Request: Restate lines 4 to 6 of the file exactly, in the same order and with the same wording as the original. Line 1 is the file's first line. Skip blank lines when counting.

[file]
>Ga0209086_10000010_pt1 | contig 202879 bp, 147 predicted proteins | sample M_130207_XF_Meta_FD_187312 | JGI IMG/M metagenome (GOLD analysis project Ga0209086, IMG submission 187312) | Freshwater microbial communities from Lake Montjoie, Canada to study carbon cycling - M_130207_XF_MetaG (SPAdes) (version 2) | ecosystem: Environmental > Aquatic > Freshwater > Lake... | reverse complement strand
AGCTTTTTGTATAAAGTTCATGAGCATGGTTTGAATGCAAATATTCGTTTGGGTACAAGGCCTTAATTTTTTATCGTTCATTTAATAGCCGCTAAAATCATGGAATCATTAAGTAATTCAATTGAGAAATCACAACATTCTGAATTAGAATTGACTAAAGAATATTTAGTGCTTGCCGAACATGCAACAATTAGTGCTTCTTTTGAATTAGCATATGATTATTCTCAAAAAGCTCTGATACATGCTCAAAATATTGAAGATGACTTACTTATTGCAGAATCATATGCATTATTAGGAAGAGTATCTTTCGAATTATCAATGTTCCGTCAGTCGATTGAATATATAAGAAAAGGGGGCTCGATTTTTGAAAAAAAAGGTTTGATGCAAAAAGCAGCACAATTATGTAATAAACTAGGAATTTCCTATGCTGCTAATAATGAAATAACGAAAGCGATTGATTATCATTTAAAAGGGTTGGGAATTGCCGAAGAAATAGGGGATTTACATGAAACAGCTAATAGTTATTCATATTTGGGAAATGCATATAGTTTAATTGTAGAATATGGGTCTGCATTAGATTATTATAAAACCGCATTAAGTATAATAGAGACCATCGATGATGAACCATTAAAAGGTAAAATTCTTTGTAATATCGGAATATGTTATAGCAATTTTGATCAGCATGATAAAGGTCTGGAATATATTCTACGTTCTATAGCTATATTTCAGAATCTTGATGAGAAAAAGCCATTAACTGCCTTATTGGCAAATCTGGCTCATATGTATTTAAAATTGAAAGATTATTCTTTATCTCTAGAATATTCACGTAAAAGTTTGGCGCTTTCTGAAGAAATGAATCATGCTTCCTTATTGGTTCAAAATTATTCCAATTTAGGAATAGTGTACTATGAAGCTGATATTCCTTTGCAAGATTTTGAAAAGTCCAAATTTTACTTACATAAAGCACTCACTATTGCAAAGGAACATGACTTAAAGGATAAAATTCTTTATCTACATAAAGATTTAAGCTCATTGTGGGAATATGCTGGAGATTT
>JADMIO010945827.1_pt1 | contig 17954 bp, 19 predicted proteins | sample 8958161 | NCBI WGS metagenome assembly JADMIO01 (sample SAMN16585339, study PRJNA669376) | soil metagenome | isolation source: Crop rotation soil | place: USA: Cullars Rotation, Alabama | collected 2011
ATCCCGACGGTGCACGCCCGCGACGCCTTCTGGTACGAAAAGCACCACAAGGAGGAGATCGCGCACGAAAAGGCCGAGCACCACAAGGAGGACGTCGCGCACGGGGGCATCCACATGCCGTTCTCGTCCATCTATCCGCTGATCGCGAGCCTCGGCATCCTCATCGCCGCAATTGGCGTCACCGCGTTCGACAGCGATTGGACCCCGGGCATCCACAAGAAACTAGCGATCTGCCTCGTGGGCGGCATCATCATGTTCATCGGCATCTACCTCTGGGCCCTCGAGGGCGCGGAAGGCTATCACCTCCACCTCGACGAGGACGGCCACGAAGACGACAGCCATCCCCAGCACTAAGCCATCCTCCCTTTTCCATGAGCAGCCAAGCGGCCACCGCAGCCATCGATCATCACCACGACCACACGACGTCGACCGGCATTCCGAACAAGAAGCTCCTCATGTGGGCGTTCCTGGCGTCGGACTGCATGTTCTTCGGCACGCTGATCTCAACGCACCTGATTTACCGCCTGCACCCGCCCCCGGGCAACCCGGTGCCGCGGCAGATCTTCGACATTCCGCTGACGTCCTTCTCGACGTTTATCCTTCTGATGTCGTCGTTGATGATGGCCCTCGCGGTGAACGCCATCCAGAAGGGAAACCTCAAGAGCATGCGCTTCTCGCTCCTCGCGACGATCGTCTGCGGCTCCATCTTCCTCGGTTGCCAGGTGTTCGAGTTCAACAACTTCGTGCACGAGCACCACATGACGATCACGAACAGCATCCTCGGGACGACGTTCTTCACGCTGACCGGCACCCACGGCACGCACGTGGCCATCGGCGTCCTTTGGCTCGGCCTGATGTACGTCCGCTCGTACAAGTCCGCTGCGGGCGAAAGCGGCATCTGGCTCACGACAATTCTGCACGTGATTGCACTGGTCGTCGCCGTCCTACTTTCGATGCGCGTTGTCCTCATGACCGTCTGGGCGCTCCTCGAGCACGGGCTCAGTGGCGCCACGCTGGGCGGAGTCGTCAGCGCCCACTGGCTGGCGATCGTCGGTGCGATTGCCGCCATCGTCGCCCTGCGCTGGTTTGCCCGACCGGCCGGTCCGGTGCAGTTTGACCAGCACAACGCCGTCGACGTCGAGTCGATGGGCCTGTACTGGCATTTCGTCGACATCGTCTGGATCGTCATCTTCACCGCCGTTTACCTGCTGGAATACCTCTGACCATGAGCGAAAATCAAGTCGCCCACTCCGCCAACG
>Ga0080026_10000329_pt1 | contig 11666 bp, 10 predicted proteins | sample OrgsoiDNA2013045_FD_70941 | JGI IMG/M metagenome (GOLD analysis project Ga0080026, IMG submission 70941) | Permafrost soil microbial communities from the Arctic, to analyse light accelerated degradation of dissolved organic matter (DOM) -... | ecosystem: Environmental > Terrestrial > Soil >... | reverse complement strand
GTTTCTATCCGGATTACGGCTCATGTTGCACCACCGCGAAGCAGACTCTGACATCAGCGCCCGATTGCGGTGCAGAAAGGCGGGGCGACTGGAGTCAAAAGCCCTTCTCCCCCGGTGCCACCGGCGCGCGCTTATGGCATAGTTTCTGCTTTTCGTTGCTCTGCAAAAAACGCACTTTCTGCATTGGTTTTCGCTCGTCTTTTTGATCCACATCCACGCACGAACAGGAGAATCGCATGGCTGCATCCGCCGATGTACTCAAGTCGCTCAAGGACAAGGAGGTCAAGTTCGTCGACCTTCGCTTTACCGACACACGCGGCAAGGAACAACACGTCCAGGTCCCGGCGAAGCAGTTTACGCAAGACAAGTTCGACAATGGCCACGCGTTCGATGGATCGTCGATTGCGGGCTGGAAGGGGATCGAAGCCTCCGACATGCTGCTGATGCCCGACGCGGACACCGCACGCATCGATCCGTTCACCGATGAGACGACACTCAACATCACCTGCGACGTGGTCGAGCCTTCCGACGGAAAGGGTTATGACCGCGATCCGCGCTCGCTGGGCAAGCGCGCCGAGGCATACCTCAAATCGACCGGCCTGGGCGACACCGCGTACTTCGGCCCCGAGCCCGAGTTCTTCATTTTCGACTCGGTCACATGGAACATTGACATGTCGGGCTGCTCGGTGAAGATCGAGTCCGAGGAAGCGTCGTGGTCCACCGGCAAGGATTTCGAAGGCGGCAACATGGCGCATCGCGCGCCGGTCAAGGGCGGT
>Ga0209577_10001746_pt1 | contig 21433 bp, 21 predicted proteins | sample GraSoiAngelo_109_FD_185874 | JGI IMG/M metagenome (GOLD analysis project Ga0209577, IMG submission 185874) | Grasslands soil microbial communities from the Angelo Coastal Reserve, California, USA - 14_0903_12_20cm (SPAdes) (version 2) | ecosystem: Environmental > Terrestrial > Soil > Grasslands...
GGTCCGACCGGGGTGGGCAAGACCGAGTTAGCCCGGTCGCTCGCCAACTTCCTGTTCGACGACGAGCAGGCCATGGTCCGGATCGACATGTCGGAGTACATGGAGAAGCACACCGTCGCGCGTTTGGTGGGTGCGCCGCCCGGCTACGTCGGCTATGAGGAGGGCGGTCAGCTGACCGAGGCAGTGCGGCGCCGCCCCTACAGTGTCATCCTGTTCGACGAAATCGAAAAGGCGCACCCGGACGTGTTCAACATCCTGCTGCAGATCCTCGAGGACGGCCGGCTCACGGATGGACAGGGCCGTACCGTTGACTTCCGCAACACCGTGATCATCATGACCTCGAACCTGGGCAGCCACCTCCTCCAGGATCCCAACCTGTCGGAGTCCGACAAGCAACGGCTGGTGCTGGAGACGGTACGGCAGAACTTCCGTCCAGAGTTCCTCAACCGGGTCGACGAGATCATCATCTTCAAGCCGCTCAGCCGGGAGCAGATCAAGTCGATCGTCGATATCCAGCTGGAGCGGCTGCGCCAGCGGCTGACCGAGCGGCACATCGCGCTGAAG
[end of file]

ATCCCGACGGTGCACGCCCGCGACGCCTTCTGGTACGAAAAGCACCACAAGGAGGAGATCGCGCACGAAAAGGCCGAGCACCACAAGGAGGACGTCGCGCACGGGGGCATCCACATGCCGTTCTCGTCCATCTATCCGCTGATCGCGAGCCTCGGCATCCTCATCGCCGCAATTGGCGTCACCGCGTTCGACAGCGATTGGACCCCGGGCATCCACAAGAAACTAGCGATCTGCCTCGTGGGCGGCATCATCATGTTCATCGGCATCTACCTCTGGGCCCTCGAGGGCGCGGAAGGCTATCACCTCCACCTCGACGAGGACGGCCACGAAGACGACAGCCATCCCCAGCACTAAGCCATCCTCCCTTTTCCATGAGCAGCCAAGCGGCCACCGCAGCCATCGATCATCACCACGACCACACGACGTCGACCGGCATTCCGAACAAGAAGCTCCTCATGTGGGCGTTCCTGGCGTCGGACTGCATGTTCTTCGGCACGCTGATCTCAACGCACCTGATTTACCGCCTGCACCCGCCCCCGGGCAACCCGGTGCCGCGGCAGATCTTCGACATTCCGCTGACGTCCTTCTCGACGTTTATCCTTCTGATGTCGTCGTTGATGATGGCCCTCGCGGTGAACGCCATCCAGAAGGGAAACCTCAAGAGCATGCGCTTCTCGCTCCTCGCGACGATCGTCTGCGGCTCCATCTTCCTCGGTTGCCAGGTGTTCGAGTTCAACAACTTCGTGCACGAGCACCACATGACGATCACGAACAGCATCCTCGGGACGACGTTCTTCACGCTGACCGGCACCCACGGCACGCACGTGGCCATCGGCGTCCTTTGGCTCGGCCTGATGTACGTCCGCTCGTACAAGTCCGCTGCGGGCGAAAGCGGCATCTGGCTCACGACAATTCTGCACGTGATTGCACTGGTCGTCGCCGTCCTACTTTCGATGCGCGTTGTCCTCATGACCGTCTGGGCGCTCCTCGAGCACGGGCTCAGTGGCGCCACGCTGGGCGGAGTCGTCAGCGCCCACTGGCTGGCGATCGTCGGTGCGATTGCCGCCATCGTCGCCCTGCGCTGGTTTGCCCGACCGGCCGGTCCGGTGCAGTTTGACCAGCACAACGCCGTCGACGTCGAGTCGATGGGCCTGTACTGGCATTTCGTCGACATCGTCTGGATCGTCATCTTCACCGCCGTTTACCTGCTGGAATACCTCTGACCATGAGCGAAAATCAAGTCGCCCACTCCGCCAACG
>Ga0080026_10000329_pt1 | contig 11666 bp, 10 predicted proteins | sample OrgsoiDNA2013045_FD_70941 | JGI IMG/M metagenome (GOLD analysis project Ga0080026, IMG submission 70941) | Permafrost soil microbial communities from the Arctic, to analyse light accelerated degradation of dissolved organic matter (DOM) -... | ecosystem: Environmental > Terrestrial > Soil >... | reverse complement strand
GTTTCTATCCGGATTACGGCTCATGTTGCACCACCGCGAAGCAGACTCTGACATCAGCGCCCGATTGCGGTGCAGAAAGGCGGGGCGACTGGAGTCAAAAGCCCTTCTCCCCCGGTGCCACCGGCGCGCGCTTATGGCATAGTTTCTGCTTTTCGTTGCTCTGCAAAAAACGCACTTTCTGCATTGGTTTTCGCTCGTCTTTTTGATCCACATCCACGCACGAACAGGAGAATCGCATGGCTGCATCCGCCGATGTACTCAAGTCGCTCAAGGACAAGGAGGTCAAGTTCGTCGACCTTCGCTTTACCGACACACGCGGCAAGGAACAACACGTCCAGGTCCCGGCGAAGCAGTTTACGCAAGACAAGTTCGACAATGGCCACGCGTTCGATGGATCGTCGATTGCGGGCTGGAAGGGGATCGAAGCCTCCGACATGCTGCTGATGCCCGACGCGGACACCGCACGCATCGATCCGTTCACCGATGAGACGACACTCAACATCACCTGCGACGTGGTCGAGCCTTCCGACGGAAAGGGTTATGACCGCGATCCGCGCTCGCTGGGCAAGCGCGCCGAGGCATACCTCAAATCGACCGGCCTGGGCGACACCGCGTACTTCGGCCCCGAGCCCGAGTTCTTCATTTTCGACTCGGTCACATGGAACATTGACATGTCGGGCTGCTCGGTGAAGATCGAGTCCGAGGAAGCGTCGTGGTCCACCGGCAAGGATTTCGAAGGCGGCAACATGGCGCATCGCGCGCCGGTCAAGGGCGGT